Council taps committee to look at salary levels for elected positions

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Councilman David Thomas advocates increasing the annual compensation for elected positions, noting they have not been adjusted in 16 years. Also pictured is councilwoman Pam Bucklew.

BUCKHANNON – Buckhannon City Council on Thursday voted 4-2 to appoint a committee to consider the question of raises for council members and the mayor.

Although the committee will make a recommendation to council, council would ultimately have to approve or vote against that recommendation. Councilwoman Mary Albaugh, councilman David Thomas and city finance and administrative director Amberle Jenkins will serve on the committee.

The issue first arose at council’s Dec. 19, 2019, after council gave the greenlight to raising the city recorder’s salary from $9,000 to $15,600 annually. Thomas said council members and the mayor hadn’t received pay increases in 16 years, calling them “overdue.” He requested the item be placed on the agenda of the first meeting in January for consideration.

Currently, council members make $4,800 a year, and the mayor earns $22,500.

“It’s not [for] the people that sit here, it’s for the positions,” Thomas said. “It’s been 16 years since the council and the mayor have had an increase, and I think it’s time that we take a serious look at providing something for these positions.”

Thomas and Albaugh wouldn’t be able to receive the proposed raises, if approved, because they were both elected for four-year terms in 2018, and their terms won’t expire until 2022. Mayor David McCauley, councilman CJ Rylands, councilman Robbie Skinner and councilwoman Pam Bucklew’s positions will be on the ballot in May 2020.

“I’m not advocating anything that would distress the city financially,” Thomas added, “and I would recommend, David, that we [have a committee] look at this. I wouldn’t be up for an increase, so I don’t have any wood in the fire.”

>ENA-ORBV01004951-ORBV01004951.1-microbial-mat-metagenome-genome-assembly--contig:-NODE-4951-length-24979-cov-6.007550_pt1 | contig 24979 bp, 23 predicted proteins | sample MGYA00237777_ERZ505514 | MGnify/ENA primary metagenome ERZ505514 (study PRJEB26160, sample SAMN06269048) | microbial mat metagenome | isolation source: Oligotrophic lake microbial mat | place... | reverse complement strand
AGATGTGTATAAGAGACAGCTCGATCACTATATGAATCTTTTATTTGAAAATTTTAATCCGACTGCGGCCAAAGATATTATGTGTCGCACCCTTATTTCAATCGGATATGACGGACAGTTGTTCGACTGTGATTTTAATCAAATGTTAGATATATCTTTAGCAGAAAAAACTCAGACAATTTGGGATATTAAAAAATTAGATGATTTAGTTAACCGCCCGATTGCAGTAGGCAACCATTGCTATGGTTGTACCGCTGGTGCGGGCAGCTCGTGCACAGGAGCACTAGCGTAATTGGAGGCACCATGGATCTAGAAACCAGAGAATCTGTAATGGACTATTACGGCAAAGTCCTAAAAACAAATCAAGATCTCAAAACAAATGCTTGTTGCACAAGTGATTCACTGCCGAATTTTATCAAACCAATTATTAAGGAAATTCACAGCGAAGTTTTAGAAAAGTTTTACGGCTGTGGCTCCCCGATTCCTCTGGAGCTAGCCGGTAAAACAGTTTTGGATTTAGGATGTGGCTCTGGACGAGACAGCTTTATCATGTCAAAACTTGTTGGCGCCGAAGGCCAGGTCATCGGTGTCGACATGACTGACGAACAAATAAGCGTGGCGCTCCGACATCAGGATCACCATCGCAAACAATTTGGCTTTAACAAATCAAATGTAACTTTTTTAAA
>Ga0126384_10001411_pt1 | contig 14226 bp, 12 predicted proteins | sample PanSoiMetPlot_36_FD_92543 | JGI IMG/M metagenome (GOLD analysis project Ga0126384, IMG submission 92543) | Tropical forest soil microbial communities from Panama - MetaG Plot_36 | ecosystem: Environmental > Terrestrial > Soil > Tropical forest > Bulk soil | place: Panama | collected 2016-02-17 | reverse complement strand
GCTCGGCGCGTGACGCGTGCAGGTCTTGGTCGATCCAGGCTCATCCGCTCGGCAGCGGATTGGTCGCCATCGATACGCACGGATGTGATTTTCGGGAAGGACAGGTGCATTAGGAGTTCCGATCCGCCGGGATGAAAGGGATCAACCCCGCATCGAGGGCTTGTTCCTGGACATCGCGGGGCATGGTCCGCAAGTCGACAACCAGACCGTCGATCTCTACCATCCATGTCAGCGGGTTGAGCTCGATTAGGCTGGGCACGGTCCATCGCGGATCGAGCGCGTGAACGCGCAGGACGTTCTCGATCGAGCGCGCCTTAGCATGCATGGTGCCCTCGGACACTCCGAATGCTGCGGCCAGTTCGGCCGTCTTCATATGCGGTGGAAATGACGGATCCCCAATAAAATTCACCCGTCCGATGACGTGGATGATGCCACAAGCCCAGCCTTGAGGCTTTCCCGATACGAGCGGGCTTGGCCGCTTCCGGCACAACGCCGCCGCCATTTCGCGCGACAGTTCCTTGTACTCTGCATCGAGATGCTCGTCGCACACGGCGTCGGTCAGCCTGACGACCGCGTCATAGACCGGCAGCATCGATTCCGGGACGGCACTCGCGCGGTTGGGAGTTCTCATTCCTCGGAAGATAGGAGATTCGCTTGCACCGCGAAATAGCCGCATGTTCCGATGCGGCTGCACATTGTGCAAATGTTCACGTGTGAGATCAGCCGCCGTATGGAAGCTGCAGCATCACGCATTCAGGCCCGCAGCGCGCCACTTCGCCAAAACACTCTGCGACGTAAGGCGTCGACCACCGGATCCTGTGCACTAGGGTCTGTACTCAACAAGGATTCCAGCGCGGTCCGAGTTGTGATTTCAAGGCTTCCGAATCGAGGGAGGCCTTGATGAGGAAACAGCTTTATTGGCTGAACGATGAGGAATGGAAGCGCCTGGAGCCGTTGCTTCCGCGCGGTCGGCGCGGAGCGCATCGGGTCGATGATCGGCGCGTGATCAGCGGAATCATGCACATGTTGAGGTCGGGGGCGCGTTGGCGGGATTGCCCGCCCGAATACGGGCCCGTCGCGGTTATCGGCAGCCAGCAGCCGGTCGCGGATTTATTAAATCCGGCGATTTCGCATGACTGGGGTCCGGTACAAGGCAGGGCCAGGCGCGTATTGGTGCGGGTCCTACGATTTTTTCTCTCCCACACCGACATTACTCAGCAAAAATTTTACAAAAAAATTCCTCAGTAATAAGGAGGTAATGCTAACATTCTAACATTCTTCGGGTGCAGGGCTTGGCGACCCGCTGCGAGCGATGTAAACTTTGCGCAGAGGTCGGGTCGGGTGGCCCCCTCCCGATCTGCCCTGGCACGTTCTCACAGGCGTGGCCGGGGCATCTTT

Thomas said he envisioned an extra $100-$200 monthly for council members and an annual salary of close to $30,000 for the mayor. Buckhannon’s mayor’s salary is now set at $22,500.

Unlike city council members, county commissioners’ salaries are set by the West Virginia Legislature, Thomas said. City council members don’t receive raises unless council votes to give them raises. Upshur County commissioners make $39,917 annually based on Upshur County qualifying as a Class 3 county, according to county administrator Carrie Wallace.

“None of us do it for the money, but I think there ought to be a process that makes sense,” Thomas said. “I’m disappointed that the (West Virginia) Municipal League hasn’t made a comment about this. The differentiation [between what council members receive] and what commissioners receive is just unbelievable.”

Thomas said he believed commissioners annual salaries plus benefits packages add up to nearly $70,000 annually in total compensation.

At council’s last meeting in December, McCauley said he was staunchly opposed to receiving a raise; however, Thomas pointed out the raise was for the position, not the person.

“David, you said you didn’t want to accept it, but that’s not you, it’s the position,” Thomas said, to which McCauley replied, “We can establish a committee to look at it.”

Bucklew suggested Thomas, Albaugh and Jenkins, the city’s finance director, consider the issue, and McCauley said he was in favor of that idea.

“Understand that Thomas and Albaugh were just elected in 2018 to four-year terms,” the mayor said. “They are not impacted whatsoever. Unless in 2022 they would run again, they would not be impacted by this.”

Rylands said he was opposed to increasing compensation.

“I think there’s a difference between public service and public employment,” he said. “I believe this position and council is an at-will public service; it’s not employment. If you’re compelled to serve the community, you should do so without expectation of payment.”

Councilman CJ Rylands says he’s opposed to increasing pay for the mayor and council members, arguing the positions are ones of public service.

“I think money in politics has caused enough problems, and I don’t support increasing pay,” Rylands added. “I think it’s a token, although significant, amount, and I appreciate it. If you’re compelled to do it, you should be compelled not by money but by a desire to be part of something bigger than yourself.”

During a roll call vote, McCauley and Rylands voted against the formation of the committee, while Sanders, Bucklew, Thomas and Skinner voted for the committee to look into the question.

Skinner said he was for the committee simply “for discussion.”

In other city news, council also approved on first reading Ordinance 440, which increases the city recorder’s pay from $9,000 annually to $15,600.